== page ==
Review, Wine and Wallop, West Didsbury
Wednesday 12th May, 7pm
– Padron peppers w/ nduja and sumac salt
– Salt cod bonbons w/ citrus aioli
– Buttermilk jerk chicken slider w/ slaw and buffalo hot sauce
– Ponzu salmon w/ cucumber, pickled ginger and red onion
– Bang bang chicken skewer w/ peanut sauce, pickled salad and 7-spice
– Triple cooked chips
– Tenderstem broccoli w/ almond and chilli
Speaking as a tightwad, there are few phrases that can strike fear into the heart of my bank balance quite like ‘small plates’. So when I came to eat at West Didsbury’s Wine and Wallop, I couldn’t help but wonder where the wallop was going to come from.
Well, be not afraid.
Each of the dishes I ate – with help from my more-than-obliging brother – were made with such understated quality and priced so reasonably that once we’d finished, I felt we’d pulled off a heist of our own to be so full.
The padron peppers, now a staple of most bar menus, were charred to the optimum level, where the blackened skin brings out a strange sweetness that takes at least three peppers to get your head around. To combine this with nduja is the natural choice, but adding sumac keeps things interesting.
The bang bang chicken skewer, subtly nutty and made with tender boneless thigh, was the ideal portion of one considering what it was sat on top of; a strikingly fresh pickled salad slaw with 7-spice that was probably intended as a sidekick, but is still playing on my mind two days later.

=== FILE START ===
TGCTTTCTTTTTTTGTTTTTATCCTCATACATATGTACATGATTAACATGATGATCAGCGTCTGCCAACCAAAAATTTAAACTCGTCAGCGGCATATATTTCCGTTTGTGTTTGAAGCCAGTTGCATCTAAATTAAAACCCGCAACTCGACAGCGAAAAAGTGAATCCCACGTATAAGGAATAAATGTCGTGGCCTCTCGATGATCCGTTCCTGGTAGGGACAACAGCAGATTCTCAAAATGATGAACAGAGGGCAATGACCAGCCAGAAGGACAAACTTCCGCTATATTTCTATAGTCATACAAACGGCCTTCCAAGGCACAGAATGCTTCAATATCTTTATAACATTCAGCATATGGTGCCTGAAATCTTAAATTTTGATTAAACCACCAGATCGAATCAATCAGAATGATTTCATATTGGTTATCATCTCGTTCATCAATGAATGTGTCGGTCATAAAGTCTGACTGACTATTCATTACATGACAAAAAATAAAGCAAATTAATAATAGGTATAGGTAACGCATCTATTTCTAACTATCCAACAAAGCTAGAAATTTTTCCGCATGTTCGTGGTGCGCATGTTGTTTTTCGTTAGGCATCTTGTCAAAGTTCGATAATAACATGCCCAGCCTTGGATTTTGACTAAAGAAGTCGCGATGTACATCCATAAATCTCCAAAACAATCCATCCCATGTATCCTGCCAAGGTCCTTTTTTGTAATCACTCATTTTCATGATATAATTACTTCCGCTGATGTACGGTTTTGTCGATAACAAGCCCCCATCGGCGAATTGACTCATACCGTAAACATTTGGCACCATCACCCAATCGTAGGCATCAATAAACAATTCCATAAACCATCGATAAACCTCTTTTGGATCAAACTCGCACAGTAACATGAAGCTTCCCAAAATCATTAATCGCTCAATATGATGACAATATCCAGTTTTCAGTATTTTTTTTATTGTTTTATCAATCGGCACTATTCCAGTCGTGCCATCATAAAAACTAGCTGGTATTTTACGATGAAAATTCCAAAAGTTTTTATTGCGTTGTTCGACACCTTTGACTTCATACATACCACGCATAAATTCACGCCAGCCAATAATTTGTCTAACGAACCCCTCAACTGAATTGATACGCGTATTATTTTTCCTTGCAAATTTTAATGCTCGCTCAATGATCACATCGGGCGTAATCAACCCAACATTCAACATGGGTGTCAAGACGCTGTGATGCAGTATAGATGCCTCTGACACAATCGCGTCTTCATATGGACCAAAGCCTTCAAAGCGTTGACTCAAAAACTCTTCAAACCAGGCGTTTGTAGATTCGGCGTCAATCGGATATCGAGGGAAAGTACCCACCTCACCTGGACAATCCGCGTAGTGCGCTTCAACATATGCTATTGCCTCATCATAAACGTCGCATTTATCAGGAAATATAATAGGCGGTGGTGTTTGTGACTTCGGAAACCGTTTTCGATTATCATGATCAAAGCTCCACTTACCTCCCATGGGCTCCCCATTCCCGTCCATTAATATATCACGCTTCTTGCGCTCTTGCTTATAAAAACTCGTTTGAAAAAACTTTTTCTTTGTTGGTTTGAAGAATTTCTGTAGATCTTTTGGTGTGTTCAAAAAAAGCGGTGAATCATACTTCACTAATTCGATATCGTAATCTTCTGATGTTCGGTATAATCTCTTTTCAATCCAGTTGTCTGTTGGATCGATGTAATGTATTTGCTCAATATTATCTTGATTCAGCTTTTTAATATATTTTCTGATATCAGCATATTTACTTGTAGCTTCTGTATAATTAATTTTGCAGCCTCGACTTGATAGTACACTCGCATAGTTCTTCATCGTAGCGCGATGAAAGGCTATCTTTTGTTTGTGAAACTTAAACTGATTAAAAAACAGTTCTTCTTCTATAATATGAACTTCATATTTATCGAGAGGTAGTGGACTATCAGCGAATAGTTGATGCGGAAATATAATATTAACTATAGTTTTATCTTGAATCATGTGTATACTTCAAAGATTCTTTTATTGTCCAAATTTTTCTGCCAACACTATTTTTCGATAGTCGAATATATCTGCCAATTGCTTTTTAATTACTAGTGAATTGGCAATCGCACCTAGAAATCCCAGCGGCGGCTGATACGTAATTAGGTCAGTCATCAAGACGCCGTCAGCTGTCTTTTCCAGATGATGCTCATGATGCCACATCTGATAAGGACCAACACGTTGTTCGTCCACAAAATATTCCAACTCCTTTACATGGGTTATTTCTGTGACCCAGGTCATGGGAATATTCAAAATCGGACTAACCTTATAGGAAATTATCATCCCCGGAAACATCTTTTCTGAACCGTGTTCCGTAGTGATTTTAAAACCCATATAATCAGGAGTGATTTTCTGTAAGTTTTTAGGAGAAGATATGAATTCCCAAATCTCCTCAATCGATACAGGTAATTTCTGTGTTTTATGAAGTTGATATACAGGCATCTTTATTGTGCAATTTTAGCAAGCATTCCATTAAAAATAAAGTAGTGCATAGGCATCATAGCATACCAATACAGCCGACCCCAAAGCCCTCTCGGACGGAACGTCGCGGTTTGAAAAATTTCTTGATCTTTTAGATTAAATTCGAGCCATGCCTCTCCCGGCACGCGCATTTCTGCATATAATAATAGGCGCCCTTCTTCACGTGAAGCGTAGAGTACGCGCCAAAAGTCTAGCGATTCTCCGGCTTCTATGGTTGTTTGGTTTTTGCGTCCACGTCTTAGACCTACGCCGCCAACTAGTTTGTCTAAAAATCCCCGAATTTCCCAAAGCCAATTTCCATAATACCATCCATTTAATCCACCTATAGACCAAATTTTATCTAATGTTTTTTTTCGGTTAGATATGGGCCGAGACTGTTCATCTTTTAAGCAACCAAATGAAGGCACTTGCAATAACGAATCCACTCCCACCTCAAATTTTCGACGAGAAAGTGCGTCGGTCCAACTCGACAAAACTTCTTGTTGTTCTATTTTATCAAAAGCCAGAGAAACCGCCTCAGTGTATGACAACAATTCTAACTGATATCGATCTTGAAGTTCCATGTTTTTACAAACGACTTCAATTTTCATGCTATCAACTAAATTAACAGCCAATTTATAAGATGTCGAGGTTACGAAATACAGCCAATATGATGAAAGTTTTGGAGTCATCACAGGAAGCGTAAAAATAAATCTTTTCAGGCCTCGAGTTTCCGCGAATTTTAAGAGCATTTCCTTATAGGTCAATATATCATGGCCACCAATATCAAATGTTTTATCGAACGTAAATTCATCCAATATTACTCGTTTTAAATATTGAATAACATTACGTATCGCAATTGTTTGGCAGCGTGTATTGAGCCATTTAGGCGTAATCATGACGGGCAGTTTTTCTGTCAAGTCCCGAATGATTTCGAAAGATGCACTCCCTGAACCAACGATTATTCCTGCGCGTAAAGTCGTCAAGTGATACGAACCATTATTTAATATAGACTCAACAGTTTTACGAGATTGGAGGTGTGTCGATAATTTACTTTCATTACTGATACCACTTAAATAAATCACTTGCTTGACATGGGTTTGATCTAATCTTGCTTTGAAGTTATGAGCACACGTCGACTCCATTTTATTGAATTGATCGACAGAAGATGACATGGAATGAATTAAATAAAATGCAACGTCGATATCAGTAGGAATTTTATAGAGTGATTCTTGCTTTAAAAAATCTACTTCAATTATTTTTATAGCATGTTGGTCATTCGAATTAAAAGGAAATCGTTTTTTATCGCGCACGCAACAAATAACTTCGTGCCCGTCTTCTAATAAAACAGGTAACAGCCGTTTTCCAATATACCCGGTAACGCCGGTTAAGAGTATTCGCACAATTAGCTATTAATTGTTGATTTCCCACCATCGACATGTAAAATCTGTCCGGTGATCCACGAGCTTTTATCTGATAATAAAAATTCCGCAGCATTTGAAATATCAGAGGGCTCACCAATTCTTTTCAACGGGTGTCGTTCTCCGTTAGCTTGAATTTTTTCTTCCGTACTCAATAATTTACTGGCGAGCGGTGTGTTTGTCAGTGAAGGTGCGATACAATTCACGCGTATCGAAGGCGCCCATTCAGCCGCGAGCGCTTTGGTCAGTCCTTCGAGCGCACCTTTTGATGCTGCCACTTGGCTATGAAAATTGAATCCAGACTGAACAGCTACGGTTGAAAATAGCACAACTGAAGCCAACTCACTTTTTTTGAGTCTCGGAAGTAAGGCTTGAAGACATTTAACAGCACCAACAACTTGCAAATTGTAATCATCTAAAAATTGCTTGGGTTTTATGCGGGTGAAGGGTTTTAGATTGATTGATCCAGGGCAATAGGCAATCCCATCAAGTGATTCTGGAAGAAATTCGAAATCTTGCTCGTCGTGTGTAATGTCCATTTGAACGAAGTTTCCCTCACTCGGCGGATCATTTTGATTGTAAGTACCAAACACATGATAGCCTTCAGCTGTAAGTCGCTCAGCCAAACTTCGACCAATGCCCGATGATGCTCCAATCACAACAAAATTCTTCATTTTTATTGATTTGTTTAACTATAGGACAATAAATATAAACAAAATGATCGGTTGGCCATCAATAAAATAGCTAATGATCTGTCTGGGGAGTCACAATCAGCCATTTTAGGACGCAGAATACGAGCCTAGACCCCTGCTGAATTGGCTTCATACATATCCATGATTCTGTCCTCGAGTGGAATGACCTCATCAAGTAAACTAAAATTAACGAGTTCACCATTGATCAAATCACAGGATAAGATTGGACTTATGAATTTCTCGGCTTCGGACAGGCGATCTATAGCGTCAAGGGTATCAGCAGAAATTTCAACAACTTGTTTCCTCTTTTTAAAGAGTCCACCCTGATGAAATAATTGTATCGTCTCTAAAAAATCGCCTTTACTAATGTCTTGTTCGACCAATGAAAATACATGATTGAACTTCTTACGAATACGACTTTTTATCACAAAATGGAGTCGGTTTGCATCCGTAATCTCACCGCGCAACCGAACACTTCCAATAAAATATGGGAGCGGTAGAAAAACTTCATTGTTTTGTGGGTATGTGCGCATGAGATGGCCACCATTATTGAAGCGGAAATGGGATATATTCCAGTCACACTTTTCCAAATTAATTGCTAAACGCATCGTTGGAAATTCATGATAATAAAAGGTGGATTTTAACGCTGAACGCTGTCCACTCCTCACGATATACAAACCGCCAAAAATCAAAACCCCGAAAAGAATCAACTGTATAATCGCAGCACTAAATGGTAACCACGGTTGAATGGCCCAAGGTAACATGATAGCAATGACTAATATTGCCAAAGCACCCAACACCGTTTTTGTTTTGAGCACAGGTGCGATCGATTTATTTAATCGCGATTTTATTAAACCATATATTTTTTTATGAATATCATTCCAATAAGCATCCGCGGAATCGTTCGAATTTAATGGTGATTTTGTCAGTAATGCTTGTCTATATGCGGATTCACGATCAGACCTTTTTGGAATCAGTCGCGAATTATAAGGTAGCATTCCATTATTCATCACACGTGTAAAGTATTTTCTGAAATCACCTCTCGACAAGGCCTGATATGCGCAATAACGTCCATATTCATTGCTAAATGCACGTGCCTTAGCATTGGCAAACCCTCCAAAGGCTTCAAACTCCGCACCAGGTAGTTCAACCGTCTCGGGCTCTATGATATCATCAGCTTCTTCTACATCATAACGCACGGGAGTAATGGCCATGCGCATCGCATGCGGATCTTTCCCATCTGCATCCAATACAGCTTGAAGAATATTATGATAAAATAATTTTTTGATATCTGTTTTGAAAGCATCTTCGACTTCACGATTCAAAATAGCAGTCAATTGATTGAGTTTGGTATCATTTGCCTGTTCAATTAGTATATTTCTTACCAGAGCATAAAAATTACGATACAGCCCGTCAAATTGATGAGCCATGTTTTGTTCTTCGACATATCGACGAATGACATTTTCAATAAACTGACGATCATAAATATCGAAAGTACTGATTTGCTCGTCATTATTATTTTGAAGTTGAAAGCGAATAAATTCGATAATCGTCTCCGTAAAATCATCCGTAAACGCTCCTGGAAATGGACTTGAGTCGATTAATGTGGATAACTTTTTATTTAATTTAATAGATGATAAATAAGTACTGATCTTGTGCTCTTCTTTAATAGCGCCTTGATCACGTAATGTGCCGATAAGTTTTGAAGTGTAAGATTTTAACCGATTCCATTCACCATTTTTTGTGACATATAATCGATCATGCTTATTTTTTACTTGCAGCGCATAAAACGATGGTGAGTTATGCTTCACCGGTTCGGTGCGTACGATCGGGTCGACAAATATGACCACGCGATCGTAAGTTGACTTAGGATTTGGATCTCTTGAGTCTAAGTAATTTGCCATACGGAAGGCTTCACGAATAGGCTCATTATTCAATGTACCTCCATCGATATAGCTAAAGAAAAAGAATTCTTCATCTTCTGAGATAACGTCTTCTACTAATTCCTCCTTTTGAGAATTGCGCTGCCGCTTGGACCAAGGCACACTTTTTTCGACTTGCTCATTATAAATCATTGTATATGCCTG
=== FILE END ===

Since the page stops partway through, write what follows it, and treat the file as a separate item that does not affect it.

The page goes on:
This slaw understandably makes another appearance in the buttermilk chicken slider, lending a slight acidic crunch that gets on very well with the crisp patty while keeping the brioche – the haughtiest of buns – in check. All this with a limey and habit-forming buffalo hot sauce makes me think I’d order one any time of the day.
Or I would, were it not for the presence of two dishes on this menu that demand all your attention and little of your hard-earned money.
First is the ponzu salmon. We all know cured salmon is one of those foods that, as flawed human beings, we don’t really deserve. So to cure it in citrusey soy and dress it with pickled ginger and beautifully fragrant, crunchy red onion makes me almost feel bad. Almost.
Finally, the salt cod bonbons, which are portioned to the size of cue balls and handsomely assembled. The balance of cod and potato is smooth but distinct, and the panko breadcrumb batter is exactly what you’d hope; a crisp sturdy barrier that crumbles under the right amount of impatient pressure from the side of a fork.
Each of the bonbons sits on an aioli that doesn’t just suggest citrus, but actually delivers, cutting through the batter and potato and refreshing your palette for the one. There are three, so how you solve dividing these up is down to you, your partner and some sort of binding contract.
Even if you just stopped here for a drink and felt peckish, a portion of sarcastically large chips – well-seasoned with salt and thyme – are cheaper than they are at that chain pub with all the different carpets.
The charm of Wine and Wallop is how lightly it wears its class and quality, something that’s hard to buy, but something which I’ll happily contribute towards.